8 Types Of Hand Embroidery Stitches To Learn
There are so many things you can create with hand stitching from cards to pictures to cushion covers and much more, but to master hand stitching you need to learn a few basic stitches. Here are some of the most popular methods to learn before you create your embroidered masterpiece.
Back stitch is often used in cross stitch and other types of embroidery to outline a piece. Stitches form a continuous line with each stitch started from a distance away from the last one and stitching back to complete the line – hence the name.
Like the name suggests, chain stitch creates a chain of stitches that have many uses in embroidery. It works for outlining as well as creating curves and spirals. There are lots of different ways to do this so find a style that suits your tastes to make the most of it.
The French knot is used to accent a piece or to create a specific look, such as a flower with lots of small petals. It involves creating a small knot that is then secured in place on the design and remains at a higher level than many other stitches, giving a dimensional finish.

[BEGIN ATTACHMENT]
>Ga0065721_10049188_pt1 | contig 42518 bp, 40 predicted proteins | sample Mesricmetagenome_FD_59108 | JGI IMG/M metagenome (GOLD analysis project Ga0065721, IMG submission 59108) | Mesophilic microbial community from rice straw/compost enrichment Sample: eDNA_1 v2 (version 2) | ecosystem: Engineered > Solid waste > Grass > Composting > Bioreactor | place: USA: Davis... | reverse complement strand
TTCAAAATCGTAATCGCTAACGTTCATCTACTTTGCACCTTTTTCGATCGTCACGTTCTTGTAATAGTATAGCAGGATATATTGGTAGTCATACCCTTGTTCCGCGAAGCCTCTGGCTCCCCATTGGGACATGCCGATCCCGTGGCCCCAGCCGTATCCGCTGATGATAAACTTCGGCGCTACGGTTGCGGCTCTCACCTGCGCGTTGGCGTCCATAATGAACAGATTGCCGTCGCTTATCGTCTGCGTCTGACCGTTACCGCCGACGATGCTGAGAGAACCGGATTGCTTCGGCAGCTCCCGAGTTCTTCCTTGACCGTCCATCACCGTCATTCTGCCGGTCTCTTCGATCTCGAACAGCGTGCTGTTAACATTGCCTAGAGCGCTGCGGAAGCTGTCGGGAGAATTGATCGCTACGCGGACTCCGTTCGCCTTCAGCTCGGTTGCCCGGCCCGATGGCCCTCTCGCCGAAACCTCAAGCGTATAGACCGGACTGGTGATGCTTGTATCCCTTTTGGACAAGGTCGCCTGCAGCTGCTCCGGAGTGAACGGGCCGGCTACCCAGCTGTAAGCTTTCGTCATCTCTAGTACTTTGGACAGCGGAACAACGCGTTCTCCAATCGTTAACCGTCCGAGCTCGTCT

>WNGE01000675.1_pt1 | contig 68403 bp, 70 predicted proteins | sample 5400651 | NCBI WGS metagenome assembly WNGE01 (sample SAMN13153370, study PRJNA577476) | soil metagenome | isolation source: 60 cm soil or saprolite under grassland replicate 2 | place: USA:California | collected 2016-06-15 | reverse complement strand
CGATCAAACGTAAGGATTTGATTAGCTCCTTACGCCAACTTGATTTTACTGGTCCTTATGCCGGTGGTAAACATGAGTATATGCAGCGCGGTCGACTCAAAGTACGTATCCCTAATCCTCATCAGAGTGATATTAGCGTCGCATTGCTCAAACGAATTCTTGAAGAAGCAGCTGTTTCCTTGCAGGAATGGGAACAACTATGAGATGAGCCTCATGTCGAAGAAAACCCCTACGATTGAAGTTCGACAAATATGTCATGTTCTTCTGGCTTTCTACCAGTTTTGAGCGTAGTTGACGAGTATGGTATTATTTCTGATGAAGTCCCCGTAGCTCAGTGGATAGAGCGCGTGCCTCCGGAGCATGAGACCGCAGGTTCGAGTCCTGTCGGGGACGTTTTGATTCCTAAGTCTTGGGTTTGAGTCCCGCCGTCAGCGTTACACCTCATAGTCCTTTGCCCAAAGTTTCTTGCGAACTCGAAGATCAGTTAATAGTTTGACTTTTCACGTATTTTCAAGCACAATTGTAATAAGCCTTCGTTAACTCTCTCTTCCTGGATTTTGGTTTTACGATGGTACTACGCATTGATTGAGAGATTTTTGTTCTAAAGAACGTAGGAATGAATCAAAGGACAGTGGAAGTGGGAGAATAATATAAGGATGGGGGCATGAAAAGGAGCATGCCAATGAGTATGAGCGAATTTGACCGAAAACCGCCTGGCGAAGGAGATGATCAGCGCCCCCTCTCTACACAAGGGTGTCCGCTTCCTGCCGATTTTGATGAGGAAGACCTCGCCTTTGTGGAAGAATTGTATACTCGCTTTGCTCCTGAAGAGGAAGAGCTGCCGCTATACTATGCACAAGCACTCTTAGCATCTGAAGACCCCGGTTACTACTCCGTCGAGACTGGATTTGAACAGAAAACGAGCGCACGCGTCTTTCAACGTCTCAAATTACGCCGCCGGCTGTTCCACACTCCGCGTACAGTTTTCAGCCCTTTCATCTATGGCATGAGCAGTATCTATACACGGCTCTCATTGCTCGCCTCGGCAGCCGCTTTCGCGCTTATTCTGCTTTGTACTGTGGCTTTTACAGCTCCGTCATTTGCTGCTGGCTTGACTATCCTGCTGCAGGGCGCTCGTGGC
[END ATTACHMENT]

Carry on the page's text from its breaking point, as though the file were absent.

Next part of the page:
Lazy Daisy Stitch
For an instant flower petal effect, you can use the lazy daisy stitch. Each stitch is made individually with a loop and a small stitch at the end to create the look and keep the stitch in place. Often a French knot is used in the centre of the design when making a flower.
Running stitch is used for outlines in embroidery and is also the kind of stitch that can be utilised in making clothes, sewing together material for quilting and many other purposes. It looks like a dotted line with a stitch then a gap and then another stitch so stitches can be almost any length you need.
Satin stitch is one of the most used stitches when completing long stitch embroidery as it fills in a design. It creates a smooth, satin-like finish and can be of a varying length as needed to complete the pattern. It is also known as a damask stitch.
Seed stitch is a little like a middle ground between running stitch and French knots. This stitch creates lots of small stitches, like seeds on the material, that run in the same direction and create a fill on the material. It also works well for shading patterns, making the stitches a little bigger as the design gets lighter.
Stem stitch might sound complicated but is relatively easy to master and is used for creating different styles of outlines, particularly for curved ones, such as the stem of a flower. It starts like a back stitch then involves bringing the needle through the middle of the previous stitch rather than bringing it to the end.